Join us for the third session of the Networks and Leadership Webinar Series on "Foundations as Network Leaders: Learning From One Foundation's Journey and Results"

What does it mean for a foundation to become a facilitative leader?  And how can foundation staff make the case for network-based funding approaches to boards and other stakeholders?  This two-part series will explore successes and insights from the DentaQuest Foundation’s national systems change strategy Oral Health 2020.  Started in 2011, this network-based strategy has achieved notable results—development of oral health leaders across the country, creation of new state partnerships connected to a national health improvement network, and tangible system and policy changes such as the expansion of public benefits in more than 15 states.  Come learn about what it took to make this work happen from the perspective of Foundation leaders Brian Souza and Mike Monopoli, initiative evaluator Clare Nolan (Harder+Company Community Research), and network weaver Marianne Hughes (Interaction Institute for Social Change).

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Listening for Change

For many of us, talking to others with opposing views requires skill. I was reminded of how important this is while listening to “39 Shots” a podcast episode from Criminal. It featured the story of Nelson Johnson, the founder of Beloved Community and who also happened to be a Creating Space V catalyst in 2004.

 

On the podcast, Nelson re-lives November 3, 1979 the day he and others from the Communist Workers Party were attacked by the KKK. Five people died because of the violence that happened that day. To the disappointment of some in the community, state courts acquitted the KKK members named in investigations. Twenty-five years later a Truth and Reconciliation Commission was organized.  The podcast also featured the restorative

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GUEST BLOG | Documenting Is Not Learning by Eugene Kim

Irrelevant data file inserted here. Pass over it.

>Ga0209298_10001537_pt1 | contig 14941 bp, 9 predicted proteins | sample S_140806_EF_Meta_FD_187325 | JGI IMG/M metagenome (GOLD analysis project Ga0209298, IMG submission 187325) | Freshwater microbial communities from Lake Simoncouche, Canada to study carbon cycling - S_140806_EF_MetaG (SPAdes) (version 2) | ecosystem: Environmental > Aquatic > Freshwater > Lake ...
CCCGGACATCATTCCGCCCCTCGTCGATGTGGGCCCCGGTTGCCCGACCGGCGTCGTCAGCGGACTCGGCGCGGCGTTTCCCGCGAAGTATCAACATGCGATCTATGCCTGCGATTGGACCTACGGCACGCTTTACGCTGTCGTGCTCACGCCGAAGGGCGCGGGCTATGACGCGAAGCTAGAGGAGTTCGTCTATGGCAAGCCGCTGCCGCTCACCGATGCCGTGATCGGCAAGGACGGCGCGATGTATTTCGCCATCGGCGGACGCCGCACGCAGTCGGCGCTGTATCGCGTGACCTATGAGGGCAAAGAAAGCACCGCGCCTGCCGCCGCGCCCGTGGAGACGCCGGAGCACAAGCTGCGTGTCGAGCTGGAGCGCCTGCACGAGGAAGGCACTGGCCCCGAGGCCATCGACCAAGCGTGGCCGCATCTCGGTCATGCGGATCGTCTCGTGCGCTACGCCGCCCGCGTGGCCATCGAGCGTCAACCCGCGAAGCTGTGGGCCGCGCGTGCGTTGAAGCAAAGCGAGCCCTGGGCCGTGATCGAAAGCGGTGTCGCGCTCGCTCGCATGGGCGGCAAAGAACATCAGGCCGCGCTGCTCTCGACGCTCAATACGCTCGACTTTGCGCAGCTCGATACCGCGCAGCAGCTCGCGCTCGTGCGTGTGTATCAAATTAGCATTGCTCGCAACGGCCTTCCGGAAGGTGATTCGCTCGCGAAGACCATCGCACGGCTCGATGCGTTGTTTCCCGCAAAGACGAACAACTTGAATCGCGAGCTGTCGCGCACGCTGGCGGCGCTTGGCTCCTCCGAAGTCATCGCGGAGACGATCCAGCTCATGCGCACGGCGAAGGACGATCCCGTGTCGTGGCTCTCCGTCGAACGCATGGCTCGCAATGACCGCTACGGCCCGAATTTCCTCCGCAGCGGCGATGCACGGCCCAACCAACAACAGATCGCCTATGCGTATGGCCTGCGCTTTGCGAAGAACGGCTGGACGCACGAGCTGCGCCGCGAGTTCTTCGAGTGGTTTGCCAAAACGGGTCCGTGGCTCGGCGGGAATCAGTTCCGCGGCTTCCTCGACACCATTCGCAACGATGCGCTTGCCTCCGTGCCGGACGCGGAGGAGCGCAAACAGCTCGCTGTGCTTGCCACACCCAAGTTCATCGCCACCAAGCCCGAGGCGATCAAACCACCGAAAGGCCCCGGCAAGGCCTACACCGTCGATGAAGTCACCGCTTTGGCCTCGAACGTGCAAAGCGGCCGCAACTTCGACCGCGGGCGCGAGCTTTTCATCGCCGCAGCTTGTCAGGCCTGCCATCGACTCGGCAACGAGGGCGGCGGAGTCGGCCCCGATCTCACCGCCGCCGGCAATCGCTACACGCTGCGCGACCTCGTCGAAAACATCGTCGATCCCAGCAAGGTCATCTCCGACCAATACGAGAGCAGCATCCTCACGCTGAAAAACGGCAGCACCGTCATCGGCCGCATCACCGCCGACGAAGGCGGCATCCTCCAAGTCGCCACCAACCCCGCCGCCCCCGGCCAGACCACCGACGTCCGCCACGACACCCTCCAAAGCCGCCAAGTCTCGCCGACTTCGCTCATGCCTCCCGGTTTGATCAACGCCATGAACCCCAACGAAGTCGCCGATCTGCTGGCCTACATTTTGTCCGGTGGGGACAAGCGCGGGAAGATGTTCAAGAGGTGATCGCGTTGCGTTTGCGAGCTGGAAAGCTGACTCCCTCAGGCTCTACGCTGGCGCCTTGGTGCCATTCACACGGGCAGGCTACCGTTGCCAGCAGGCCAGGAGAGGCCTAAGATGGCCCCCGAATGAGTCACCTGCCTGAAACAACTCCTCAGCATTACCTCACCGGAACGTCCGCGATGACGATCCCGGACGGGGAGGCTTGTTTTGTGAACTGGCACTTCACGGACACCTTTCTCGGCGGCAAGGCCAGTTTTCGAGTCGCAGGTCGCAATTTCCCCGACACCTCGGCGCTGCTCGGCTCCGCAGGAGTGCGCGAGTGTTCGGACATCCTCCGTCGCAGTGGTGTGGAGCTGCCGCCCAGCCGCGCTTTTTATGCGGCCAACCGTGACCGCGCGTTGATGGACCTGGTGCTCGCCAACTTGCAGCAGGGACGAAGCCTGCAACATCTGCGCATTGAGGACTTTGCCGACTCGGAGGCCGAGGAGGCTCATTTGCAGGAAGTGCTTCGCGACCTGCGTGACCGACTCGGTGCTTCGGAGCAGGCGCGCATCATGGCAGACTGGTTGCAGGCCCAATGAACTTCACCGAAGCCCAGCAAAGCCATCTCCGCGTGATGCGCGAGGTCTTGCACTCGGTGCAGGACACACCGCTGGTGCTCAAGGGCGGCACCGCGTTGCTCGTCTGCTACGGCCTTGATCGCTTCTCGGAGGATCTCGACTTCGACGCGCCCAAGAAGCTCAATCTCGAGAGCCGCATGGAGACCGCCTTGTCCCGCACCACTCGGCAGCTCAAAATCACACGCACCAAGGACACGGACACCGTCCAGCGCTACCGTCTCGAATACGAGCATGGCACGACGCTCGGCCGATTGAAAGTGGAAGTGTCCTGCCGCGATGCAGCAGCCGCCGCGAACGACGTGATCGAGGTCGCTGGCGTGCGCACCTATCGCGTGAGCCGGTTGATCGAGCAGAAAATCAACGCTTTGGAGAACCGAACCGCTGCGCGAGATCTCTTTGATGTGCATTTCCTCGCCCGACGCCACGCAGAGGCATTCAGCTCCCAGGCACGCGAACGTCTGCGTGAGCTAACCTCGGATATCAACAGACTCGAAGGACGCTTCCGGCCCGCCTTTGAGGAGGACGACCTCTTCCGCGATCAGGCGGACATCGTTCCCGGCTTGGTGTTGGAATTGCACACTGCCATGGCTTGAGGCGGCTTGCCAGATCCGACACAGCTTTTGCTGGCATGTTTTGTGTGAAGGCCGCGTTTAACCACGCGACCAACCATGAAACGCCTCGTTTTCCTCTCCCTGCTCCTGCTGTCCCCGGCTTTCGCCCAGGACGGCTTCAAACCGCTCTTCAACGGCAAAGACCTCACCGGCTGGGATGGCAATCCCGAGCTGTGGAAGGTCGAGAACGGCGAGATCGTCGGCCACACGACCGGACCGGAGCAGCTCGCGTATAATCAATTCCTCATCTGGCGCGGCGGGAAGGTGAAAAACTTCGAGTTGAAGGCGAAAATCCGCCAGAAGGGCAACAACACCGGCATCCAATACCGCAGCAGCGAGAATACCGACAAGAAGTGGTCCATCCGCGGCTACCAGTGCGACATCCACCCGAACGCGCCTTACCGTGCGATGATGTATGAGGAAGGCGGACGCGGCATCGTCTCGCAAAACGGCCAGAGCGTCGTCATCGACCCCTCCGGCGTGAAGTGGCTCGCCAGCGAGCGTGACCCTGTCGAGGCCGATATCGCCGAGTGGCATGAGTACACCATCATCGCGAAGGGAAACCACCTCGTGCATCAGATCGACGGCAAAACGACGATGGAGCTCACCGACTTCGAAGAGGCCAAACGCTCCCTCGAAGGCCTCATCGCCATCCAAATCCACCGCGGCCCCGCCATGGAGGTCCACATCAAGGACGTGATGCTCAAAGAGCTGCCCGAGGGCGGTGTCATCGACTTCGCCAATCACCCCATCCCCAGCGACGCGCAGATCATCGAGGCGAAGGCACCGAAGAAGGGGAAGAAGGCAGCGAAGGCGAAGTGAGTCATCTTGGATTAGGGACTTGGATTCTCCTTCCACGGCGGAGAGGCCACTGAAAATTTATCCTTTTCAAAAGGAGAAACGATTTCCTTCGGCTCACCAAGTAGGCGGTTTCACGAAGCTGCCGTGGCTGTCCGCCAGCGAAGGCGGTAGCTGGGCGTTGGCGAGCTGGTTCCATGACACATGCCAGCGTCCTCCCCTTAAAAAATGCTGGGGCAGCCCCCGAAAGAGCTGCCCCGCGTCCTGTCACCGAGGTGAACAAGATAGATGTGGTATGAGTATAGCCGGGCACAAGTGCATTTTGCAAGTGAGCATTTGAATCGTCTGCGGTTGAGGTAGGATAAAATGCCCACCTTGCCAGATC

This article was first published on Eugene Kim's blog, Faster Than 2.0.This is part two of a three-part essay on facilitating group learning. Part two of a three-part essay on facilitating group learning. See also part one, Getting real about experiments and learning.”

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A few years ago, my friend and colleague, Rebecca Petzelwrote about a participatory art exhibit where the artist asked, “What is transformation?” One of the replies was, “Moving beyond documentation.”

I laugh every time I read this, but I also shake my head. How and why did documentation become so synonymous with learning (or worse, transformation)?

My mentor, Doug Engelbart, always said that the distinguishing characteristic of a high-performance group was its ability to learn and improve. One sign that a group was good at learning was its ongoing care and maintenance of what Doug described as a “dynamic knowledge repository.”

When people asked Doug what a “dynamic knowledge repository” looked like, he always described something digital. That made sense. Among the many things that made Doug a visionary was his recognition that digital technology had the ability to transform the speed at which we act and the quality of those actions. It’s something I still believe wholeheartedly.

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GUEST BLOG | A Simple Way for Nonprofit Leaders To Incorporate Mindfulness Into Their Daily Work by Beth Kanter

Yesterday, I had the honor of being a guest facilitator at a transformative leadership retreat with colleagues Heather McLeod Grant, Chris Block, Lance Fors, and David Havens. The retreat curriculum is built around a framework called “I-WE-IT” that covers mindsets and practical skills that today’s social change leaders of all generations need as we move towards more collective approaches.